Earlier, we mentioned that facial shaving is a type of dermaplaning. There’s some debate about this, as some consider it to be a different method entirely. However, it’s worth noting that the facial razors listed above are far more equipped to shave hairs and dermaplane to an extent.
What happens is that the razor does provide some exfoliation as it removes dead skin cells during shaving, but booking a dermaplaning session (by a licensed professional!) will be far more effective, as their use of almost surgical scalpels does a better job of removing the maximum amount of dirt and dead skin.
At-home treatments with a facial razor yield results as well, though, so don’t feel as if you have to shell out a few hundred dollars for a professional session.
How to Shave Your Face?
Before we head into the steps of shaving your face, let’s dispel one common misconception off the bat – shaving your face doesn’t lead to facial hair growing back thicker or coarser or longer. It’s been long disproven, which allowed for this trend to take off in the first place.
Now, when it comes to shaving your face, here are the steps to follow to avoid skin irritation as well as razor burns and bumps. Please note that depending on your hair growth, shaving every week or other week works.
If it’s your first time shaving your face, do a patch test on any small area, and note your skin’s reaction over the next few days to avoid any mishaps.
- Sanitize the Razor
Dip or wipe down your facial razor with rubbing alcohol as a preventative measure.
- Clean the Face
Just as you’ve cleaned the razor, your face should also be clean. Dermatologists recommend using a sulfate-free cleanser.
- Open up the Pores
Either shave in the shower or hold a warm, damp towel against your face for a bit to open up your pores for easier shaving.
- Prep the Face
For many facial razors, dry shaving works well. However, if your skin is sensitive or you’d prefer working against a coat, rosehip oil is a popular option. Again, if you haven’t used rosehip oil before, do a patch test first!
- Master the Technique
Hold the facial razor at a 45-degree angle, pull your skin taut, and move downward in short and steady strokes (avoid distractions). Avoid areas with active acne.
Afterward, sanitize your razor, moisturize your face with an alcohol-free lotion or a hyaluronic serum or mask, apply sunblock (at least SPF 30), and avoid any form of makeup for at least a day, as your skin will be vulnerable. Do not exfoliate either or use any strong topicals until the next day.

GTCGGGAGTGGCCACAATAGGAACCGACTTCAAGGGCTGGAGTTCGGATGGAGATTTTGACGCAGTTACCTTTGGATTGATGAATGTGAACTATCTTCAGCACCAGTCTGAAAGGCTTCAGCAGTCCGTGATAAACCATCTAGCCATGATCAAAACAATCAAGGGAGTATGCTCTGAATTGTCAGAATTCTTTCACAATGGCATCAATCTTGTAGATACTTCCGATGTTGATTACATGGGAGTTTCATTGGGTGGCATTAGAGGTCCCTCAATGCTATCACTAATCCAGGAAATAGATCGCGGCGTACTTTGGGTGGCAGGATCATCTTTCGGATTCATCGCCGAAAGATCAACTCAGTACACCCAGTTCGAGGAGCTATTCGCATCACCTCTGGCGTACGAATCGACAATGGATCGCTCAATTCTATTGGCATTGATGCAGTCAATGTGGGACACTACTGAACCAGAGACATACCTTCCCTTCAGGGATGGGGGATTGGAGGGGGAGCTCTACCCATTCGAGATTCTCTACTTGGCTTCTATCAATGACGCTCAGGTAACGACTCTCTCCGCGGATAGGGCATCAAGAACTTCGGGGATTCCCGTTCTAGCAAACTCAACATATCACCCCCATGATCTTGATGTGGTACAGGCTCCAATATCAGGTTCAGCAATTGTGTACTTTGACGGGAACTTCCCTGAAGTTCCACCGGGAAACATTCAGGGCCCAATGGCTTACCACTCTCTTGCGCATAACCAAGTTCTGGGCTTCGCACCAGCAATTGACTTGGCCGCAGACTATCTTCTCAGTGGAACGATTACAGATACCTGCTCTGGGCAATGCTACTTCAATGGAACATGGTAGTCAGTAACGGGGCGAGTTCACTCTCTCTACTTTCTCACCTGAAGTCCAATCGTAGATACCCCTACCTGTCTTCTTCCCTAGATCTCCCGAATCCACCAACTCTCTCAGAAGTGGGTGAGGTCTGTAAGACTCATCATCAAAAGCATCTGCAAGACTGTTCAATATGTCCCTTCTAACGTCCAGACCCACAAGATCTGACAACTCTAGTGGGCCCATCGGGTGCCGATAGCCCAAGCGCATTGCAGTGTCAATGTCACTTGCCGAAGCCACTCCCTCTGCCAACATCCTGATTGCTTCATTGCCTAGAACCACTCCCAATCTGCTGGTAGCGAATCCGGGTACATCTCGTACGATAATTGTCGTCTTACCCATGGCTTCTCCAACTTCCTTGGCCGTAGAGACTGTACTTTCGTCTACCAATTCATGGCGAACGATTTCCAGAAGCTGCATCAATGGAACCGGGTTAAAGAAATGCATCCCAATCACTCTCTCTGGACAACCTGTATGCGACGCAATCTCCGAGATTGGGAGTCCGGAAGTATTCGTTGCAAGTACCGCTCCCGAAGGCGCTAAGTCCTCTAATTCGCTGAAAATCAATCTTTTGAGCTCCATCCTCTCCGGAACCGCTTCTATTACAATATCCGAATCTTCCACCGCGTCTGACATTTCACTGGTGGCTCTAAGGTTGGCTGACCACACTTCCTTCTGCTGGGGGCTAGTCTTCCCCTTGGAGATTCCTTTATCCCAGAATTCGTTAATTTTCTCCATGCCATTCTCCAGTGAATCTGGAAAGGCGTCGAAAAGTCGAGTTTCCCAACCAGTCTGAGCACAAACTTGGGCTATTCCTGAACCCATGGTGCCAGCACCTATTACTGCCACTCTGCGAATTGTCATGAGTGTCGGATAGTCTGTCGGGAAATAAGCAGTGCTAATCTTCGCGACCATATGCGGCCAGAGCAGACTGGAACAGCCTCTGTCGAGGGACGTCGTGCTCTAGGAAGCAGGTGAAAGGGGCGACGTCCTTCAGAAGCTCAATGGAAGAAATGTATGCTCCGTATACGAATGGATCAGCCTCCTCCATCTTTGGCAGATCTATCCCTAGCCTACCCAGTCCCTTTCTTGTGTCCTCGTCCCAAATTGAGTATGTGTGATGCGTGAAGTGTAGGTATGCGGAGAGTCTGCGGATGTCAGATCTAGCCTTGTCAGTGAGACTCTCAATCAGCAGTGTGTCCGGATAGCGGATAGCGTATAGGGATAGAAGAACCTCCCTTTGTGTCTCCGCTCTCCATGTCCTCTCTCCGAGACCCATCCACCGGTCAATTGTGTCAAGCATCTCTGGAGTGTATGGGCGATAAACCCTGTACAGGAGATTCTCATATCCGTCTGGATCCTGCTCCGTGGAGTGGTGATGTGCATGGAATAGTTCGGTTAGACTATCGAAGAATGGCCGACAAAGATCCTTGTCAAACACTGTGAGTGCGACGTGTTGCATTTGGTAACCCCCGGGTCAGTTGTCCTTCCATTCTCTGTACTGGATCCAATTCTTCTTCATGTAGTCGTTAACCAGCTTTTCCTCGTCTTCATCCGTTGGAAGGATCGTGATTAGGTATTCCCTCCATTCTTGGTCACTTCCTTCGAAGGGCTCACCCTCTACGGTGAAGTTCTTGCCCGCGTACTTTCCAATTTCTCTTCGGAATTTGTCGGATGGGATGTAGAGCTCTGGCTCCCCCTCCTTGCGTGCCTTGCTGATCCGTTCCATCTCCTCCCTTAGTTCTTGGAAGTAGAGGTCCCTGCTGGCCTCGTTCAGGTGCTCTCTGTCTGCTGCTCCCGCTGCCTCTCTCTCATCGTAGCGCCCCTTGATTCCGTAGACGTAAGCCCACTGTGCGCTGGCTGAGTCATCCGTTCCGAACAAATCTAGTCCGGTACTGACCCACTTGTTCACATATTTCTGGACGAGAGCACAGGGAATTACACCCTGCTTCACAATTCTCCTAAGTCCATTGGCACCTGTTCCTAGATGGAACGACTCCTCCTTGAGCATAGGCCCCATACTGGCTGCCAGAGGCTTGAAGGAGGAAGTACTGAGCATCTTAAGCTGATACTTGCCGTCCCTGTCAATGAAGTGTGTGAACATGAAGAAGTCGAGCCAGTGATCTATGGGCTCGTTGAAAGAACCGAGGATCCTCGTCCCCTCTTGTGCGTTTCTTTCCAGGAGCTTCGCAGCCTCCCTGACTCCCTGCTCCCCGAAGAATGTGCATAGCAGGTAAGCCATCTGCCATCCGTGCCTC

How to Shave Eyebrows Correctly
For those looking for a way outside of eyebrow threading and tweezing to shape their brows, shaving and trimming achieve the same results, minus the pain of ripping the hairs from the follicles. In addition, you can create an eyebrow slit using a brow razor.
Follow these steps to achieve your desired eyebrow shape:
- Open up the Pores: Get a warm shower beforehand or hold a warm towel against the eyebrows to open up the pores and ease the entire process.
- Moisturize: Apply a moisturizer around the eyebrows, above the eyelids, and between the eyebrows as a means of protection.
- Brush: Use a spoolie or eyebrow comb and brush the hairs up.
- Stencil: Draw in your desired eyebrow shape using an eyebrow stencil.
- Trim: Using the trimmer (or eyebrow scissors), snip the excess outside the stencil.
- Shave: Use the eyebrow razor to shave horizontally between the brows in short strokes.
- Wipe off!
- Shorten the Blade: Attach the precision cover to the blade.
- Shave the Strays: Working along the length of your brow, shave across the top, and then the bottom, getting rid of the stray hairs.
- Measure: Check your eyebrows against each other for symmetry.
- Wipe off!
- Apply a brow gel.
Photos via @bambivstheworld, @favybrand, Instagram